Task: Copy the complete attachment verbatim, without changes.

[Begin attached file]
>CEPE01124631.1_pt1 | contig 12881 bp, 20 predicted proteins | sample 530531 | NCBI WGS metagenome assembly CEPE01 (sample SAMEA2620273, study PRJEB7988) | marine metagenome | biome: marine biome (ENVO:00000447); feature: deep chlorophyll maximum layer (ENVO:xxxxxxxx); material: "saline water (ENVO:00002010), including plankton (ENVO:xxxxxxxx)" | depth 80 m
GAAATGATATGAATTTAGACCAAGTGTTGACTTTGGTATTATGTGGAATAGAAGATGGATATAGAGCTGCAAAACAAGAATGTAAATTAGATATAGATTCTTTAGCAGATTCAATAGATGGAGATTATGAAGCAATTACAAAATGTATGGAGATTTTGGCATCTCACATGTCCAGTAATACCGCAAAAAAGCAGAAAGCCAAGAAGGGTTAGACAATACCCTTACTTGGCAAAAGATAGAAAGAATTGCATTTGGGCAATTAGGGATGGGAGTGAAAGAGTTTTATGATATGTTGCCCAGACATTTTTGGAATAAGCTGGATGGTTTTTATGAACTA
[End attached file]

>CEPE01124631.1_pt1 | contig 12881 bp, 20 predicted proteins | sample 530531 | NCBI WGS metagenome assembly CEPE01 (sample SAMEA2620273, study PRJEB7988) | marine metagenome | biome: marine biome (ENVO:00000447); feature: deep chlorophyll maximum layer (ENVO:xxxxxxxx); material: "saline water (ENVO:00002010), including plankton (ENVO:xxxxxxxx)" | depth 80 m
GAAATGATATGAATTTAGACCAAGTGTTGACTTTGGTATTATGTGGAATAGAAGATGGATATAGAGCTGCAAAACAAGAATGTAAATTAGATATAGATTCTTTAGCAGATTCAATAGATGGAGATTATGAAGCAATTACAAAATGTATGGAGATTTTGGCATCTCACATGTCCAGTAATACCGCAAAAAAGCAGAAAGCCAAGAAGGGTTAGACAATACCCTTACTTGGCAAAAGATAGAAAGAATTGCATTTGGGCAATTAGGGATGGGAGTGAAAGAGTTTTATGATATGTTGCCCAGACATTTTTGGAATAAGCTGGATGGTTTTTATGAACTA